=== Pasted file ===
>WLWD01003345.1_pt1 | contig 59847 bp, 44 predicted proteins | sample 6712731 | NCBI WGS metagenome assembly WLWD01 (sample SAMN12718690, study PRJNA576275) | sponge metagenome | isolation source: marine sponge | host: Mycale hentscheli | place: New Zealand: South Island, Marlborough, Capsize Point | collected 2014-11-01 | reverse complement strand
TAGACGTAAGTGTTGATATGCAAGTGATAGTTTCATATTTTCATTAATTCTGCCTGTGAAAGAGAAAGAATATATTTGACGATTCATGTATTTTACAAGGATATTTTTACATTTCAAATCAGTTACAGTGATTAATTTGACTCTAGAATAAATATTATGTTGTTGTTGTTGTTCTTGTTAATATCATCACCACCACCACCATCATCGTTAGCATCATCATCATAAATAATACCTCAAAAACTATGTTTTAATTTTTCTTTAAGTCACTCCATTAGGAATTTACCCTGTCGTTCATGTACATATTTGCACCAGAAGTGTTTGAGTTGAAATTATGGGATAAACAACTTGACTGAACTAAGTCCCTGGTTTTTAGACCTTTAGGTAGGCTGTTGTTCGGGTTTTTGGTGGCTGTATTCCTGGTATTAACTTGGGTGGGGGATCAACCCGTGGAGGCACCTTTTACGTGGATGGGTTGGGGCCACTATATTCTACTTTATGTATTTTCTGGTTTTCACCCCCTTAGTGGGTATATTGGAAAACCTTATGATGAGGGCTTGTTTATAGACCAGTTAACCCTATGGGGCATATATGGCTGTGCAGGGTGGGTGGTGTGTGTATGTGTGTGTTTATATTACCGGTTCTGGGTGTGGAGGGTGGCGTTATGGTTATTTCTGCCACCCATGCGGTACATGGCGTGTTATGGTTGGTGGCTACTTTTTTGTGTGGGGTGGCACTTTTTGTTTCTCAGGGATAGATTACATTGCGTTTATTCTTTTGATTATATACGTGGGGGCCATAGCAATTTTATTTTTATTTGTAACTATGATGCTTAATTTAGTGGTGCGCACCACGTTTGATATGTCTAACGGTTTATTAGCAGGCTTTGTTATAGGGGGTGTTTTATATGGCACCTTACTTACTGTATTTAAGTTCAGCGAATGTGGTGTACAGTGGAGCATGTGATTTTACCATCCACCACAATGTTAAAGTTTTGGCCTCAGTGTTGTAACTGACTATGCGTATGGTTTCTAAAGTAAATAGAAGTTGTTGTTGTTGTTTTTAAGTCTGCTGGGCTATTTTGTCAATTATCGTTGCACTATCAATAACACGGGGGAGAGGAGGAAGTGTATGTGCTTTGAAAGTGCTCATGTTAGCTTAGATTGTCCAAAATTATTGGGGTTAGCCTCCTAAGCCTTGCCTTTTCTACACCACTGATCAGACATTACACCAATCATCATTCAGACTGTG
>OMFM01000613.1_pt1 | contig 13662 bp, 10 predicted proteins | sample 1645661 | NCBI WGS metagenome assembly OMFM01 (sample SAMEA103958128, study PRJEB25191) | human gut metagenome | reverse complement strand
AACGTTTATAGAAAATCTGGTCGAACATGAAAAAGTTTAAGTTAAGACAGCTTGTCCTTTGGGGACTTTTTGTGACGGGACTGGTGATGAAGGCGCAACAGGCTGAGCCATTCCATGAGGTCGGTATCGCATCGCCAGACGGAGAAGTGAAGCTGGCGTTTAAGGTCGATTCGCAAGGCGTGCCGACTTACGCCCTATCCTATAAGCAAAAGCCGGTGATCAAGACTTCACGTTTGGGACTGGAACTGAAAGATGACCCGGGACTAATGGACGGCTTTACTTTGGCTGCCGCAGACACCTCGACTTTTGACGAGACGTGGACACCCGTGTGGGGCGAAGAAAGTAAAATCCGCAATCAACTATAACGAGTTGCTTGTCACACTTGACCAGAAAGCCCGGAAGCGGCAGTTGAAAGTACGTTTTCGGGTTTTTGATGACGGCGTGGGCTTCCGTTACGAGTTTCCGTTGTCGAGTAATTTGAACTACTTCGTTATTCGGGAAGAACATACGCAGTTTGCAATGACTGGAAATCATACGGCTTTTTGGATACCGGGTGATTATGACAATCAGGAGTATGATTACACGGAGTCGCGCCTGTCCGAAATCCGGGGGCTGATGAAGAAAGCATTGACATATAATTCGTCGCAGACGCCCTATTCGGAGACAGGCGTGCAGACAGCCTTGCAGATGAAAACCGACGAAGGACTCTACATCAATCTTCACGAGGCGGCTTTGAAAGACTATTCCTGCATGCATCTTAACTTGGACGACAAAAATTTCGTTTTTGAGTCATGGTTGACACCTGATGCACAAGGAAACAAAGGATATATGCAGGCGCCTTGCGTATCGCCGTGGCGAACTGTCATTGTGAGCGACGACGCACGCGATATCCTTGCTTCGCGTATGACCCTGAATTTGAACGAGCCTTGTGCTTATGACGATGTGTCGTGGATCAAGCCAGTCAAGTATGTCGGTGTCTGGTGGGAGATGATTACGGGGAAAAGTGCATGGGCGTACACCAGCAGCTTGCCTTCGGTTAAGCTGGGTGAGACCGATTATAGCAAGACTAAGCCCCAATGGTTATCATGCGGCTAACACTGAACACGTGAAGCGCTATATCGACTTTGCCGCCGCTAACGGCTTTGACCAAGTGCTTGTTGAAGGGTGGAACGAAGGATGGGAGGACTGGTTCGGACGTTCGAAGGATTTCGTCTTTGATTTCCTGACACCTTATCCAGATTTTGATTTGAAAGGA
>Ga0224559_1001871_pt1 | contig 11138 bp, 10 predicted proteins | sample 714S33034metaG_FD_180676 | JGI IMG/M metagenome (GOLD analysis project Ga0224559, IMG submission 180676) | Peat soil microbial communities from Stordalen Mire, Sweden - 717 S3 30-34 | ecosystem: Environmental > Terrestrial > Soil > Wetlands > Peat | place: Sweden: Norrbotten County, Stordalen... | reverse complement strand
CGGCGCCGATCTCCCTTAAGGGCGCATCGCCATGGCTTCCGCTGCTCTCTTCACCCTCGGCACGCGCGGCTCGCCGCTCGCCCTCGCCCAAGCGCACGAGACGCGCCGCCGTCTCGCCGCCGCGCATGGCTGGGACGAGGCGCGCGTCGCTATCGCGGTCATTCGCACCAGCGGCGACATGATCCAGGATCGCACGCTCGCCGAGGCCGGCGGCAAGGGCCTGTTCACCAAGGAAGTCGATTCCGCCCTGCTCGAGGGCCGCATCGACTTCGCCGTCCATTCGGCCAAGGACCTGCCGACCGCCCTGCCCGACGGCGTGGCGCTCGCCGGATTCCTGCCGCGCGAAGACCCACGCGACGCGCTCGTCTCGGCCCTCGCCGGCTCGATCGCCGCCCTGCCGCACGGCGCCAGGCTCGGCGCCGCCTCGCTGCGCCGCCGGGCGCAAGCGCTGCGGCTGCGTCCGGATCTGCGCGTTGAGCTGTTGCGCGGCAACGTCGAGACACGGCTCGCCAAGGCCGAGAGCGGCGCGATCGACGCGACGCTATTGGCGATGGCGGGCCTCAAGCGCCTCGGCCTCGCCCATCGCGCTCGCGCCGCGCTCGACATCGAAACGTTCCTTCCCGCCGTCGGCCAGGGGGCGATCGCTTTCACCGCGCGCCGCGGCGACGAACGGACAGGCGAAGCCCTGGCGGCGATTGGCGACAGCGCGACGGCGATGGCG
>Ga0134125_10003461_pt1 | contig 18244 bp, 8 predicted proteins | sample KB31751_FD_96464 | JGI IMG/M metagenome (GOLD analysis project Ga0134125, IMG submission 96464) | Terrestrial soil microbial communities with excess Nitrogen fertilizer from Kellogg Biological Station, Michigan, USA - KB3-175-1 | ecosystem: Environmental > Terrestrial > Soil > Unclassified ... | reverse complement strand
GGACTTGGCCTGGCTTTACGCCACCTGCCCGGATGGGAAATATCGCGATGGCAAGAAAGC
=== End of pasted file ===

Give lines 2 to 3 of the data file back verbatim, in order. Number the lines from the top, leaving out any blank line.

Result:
TAGACGTAAGTGTTGATATGCAAGTGATAGTTTCATATTTTCATTAATTCTGCCTGTGAAAGAGAAAGAATATATTTGACGATTCATGTATTTTACAAGGATATTTTTACATTTCAAATCAGTTACAGTGATTAATTTGACTCTAGAATAAATATTATGTTGTTGTTGTTGTTCTTGTTAATATCATCACCACCACCACCATCATCGTTAGCATCATCATCATAAATAATACCTCAAAAACTATGTTTTAATTTTTCTTTAAGTCACTCCATTAGGAATTTACCCTGTCGTTCATGTACATATTTGCACCAGAAGTGTTTGAGTTGAAATTATGGGATAAACAACTTGACTGAACTAAGTCCCTGGTTTTTAGACCTTTAGGTAGGCTGTTGTTCGGGTTTTTGGTGGCTGTATTCCTGGTATTAACTTGGGTGGGGGATCAACCCGTGGAGGCACCTTTTACGTGGATGGGTTGGGGCCACTATATTCTACTTTATGTATTTTCTGGTTTTCACCCCCTTAGTGGGTATATTGGAAAACCTTATGATGAGGGCTTGTTTATAGACCAGTTAACCCTATGGGGCATATATGGCTGTGCAGGGTGGGTGGTGTGTGTATGTGTGTGTTTATATTACCGGTTCTGGGTGTGGAGGGTGGCGTTATGGTTATTTCTGCCACCCATGCGGTACATGGCGTGTTATGGTTGGTGGCTACTTTTTTGTGTGGGGTGGCACTTTTTGTTTCTCAGGGATAGATTACATTGCGTTTATTCTTTTGATTATATACGTGGGGGCCATAGCAATTTTATTTTTATTTGTAACTATGATGCTTAATTTAGTGGTGCGCACCACGTTTGATATGTCTAACGGTTTATTAGCAGGCTTTGTTATAGGGGGTGTTTTATATGGCACCTTACTTACTGTATTTAAGTTCAGCGAATGTGGTGTACAGTGGAGCATGTGATTTTACCATCCACCACAATGTTAAAGTTTTGGCCTCAGTGTTGTAACTGACTATGCGTATGGTTTCTAAAGTAAATAGAAGTTGTTGTTGTTGTTTTTAAGTCTGCTGGGCTATTTTGTCAATTATCGTTGCACTATCAATAACACGGGGGAGAGGAGGAAGTGTATGTGCTTTGAAAGTGCTCATGTTAGCTTAGATTGTCCAAAATTATTGGGGTTAGCCTCCTAAGCCTTGCCTTTTCTACACCACTGATCAGACATTACACCAATCATCATTCAGACTGTG
>OMFM01000613.1_pt1 | contig 13662 bp, 10 predicted proteins | sample 1645661 | NCBI WGS metagenome assembly OMFM01 (sample SAMEA103958128, study PRJEB25191) | human gut metagenome | reverse complement strand